The Insanity of Change Management

March 18, 2010
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I’ve been thinking recently about definition of insanity attributed to Albert Einstein: doing the same thing over and over again and expecting different results.

The way we have been approaching change perhaps doesn’t qualify as insane, but it begs the question whether conventional change management methodologies need some serious innovation.

For example, consider the 2008 McKinsey survey of 3199 executives around the world. They found, as John Kotter did in his research revealed in his book, Leading Change (1996), that only 30% of change programs succeed. Yikes! Same results 10+ years later! Now you can see why I’m thinking about Albert Einstein… doing the same thing over and over again expecting different results.

Since Kotter’s book on leading change, thousands of books and articles have been published; courses and certifications dedicated to managing change have been delivered. And, despite prolific output in the change management field, the results remain the same. Only one in three programs succeed…

I’ve been thinking recently about definition of insanity attributed to Albert Einstein: doing the same thing over and over again and expecting different results.

The way we have been approaching change perhaps doesn’t qualify as insane, but it begs the question whether conventional change management methodologies need some serious innovation.

For example, consider the 2008 McKinsey survey of 3199 executives around the world. They found, as John Kotter did in his research revealed in his book, Leading Change (1996), that only 30% of change programs succeed. Yikes! Same results 10+ years later! Now you can see why I’m thinking about Albert Einstein… doing the same thing over and over again expecting different results.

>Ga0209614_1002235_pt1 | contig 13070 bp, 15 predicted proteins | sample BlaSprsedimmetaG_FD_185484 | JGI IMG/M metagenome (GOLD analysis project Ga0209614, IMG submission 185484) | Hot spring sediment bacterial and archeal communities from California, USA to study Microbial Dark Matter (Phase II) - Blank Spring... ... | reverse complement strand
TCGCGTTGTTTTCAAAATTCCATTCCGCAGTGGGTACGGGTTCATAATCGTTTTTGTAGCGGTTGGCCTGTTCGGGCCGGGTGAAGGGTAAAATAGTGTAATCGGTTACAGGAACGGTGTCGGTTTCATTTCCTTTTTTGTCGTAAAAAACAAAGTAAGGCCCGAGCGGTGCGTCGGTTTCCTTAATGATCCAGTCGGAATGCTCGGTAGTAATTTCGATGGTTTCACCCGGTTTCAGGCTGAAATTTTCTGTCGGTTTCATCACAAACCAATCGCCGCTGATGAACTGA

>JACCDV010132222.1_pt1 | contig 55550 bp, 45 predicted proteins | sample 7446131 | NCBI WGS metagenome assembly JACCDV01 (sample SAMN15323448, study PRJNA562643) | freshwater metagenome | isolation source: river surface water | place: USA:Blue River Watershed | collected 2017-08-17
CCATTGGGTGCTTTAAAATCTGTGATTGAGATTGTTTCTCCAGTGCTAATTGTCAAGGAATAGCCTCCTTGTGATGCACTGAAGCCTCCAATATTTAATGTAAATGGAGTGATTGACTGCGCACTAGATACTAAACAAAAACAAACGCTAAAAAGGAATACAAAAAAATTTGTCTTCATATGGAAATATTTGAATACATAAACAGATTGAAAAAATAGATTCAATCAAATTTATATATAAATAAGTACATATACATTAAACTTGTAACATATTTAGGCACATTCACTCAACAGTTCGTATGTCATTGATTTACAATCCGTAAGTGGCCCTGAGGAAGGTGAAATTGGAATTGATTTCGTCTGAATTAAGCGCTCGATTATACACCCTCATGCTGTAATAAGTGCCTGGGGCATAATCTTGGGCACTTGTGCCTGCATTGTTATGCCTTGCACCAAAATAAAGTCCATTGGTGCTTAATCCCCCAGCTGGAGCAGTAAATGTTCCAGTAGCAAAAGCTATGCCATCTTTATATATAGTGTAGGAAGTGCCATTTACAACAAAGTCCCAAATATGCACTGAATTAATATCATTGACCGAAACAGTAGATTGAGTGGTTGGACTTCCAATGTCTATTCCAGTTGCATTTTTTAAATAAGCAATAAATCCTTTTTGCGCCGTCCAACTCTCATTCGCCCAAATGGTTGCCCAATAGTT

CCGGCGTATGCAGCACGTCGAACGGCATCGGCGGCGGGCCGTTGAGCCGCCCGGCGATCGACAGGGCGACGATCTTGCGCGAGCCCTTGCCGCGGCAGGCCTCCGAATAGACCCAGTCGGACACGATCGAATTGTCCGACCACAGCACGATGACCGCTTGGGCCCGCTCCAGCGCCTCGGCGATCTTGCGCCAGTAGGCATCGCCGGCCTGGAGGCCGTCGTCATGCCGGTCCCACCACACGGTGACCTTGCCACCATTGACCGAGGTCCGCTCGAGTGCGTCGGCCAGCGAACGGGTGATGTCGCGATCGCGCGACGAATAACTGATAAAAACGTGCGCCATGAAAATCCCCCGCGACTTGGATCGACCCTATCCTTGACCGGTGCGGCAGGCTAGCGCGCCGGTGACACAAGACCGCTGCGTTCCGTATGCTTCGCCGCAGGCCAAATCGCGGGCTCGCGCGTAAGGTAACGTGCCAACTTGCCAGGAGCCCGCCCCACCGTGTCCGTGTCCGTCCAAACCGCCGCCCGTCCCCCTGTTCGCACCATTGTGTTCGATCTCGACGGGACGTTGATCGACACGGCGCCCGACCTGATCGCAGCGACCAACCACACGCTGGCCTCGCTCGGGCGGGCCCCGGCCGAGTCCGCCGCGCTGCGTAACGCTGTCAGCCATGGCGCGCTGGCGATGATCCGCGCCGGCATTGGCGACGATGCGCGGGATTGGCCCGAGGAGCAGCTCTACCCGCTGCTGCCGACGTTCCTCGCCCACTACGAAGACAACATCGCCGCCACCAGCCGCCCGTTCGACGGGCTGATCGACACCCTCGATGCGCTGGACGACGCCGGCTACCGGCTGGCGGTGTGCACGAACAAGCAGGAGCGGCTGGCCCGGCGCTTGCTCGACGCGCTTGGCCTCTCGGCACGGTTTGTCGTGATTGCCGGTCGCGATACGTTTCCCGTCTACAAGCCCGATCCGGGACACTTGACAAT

Since Kotter’s book on leading change, thousands of books and articles have been published; courses and certifications dedicated to managing change have been delivered. And, despite prolific output in the change management field, the results remain the same. Only one in three programs succeed. Kotter’s work is, and should be, part of the leading change picture. It’s just that leading change requires continuous learning, ongoing innovation, and an openness to gifts and art and creativity of other disciplines. It’s we open the doors.

Alan M. Webber, award-winning, Harvard Business Review managing editor, author, columnist, and founder of Fast Company magazine, wrote a great blog post this last week: Waving or Drowning. He writes of change needed in America and he puts forth four great statements to trigger our thinking. Here they are in bold, with my answers below.

Don’t tell me what you’re against; tell me what you’re for.

I’m for thinking and approaching how to lead change in new and innovative ways. I believe we need that, now more than ever. We need people that can create change that matters. 

Don’t tell me who to blame; tell me what you’re working on.

I just published a book on how to lead change – a toolkit to make ideas happen. It’s all about innovating how we lead change (so as to avoid the insanity noted at the beginning of this post). I’m working on teaching people new and innovative ways to lead change.

Don’t tell me what’s wrong with “them”; tell me what’s going to work.

Leading change requires shaping ideas, shaping change in a way that people can ‘hear’, in a way that people can connect. Leading change requires connection, collaboration, engagement. Leading change is about understanding human behavior, not about filling out templates and assessments. Leading change is about left brain + right brain thinking. We need both.

Tell me the kind of change you’re championing and the commitment you’re ready to make to make it happen.

I’m committed to innovating in the field of change management and more importantly help organizations bring a sense of consciousness, an awareness of how important human-centered design is when leading change.

There you go Alan, sir. I appreciate the great questions you posted that inspired me to write this fine evening. The fisherman plays his guitar and sings in the background. My lab’s nose rests on my feet under my desk. My horse was a superstar today. Damn. Some days are just so good. No insanity friends, just thinkin’ and tryin’ and knowin’ we can do better.

References

The Irrational Side of Change Management. Carolyn Aiken and Scott Keller, McKinsey Quaterly, 2008.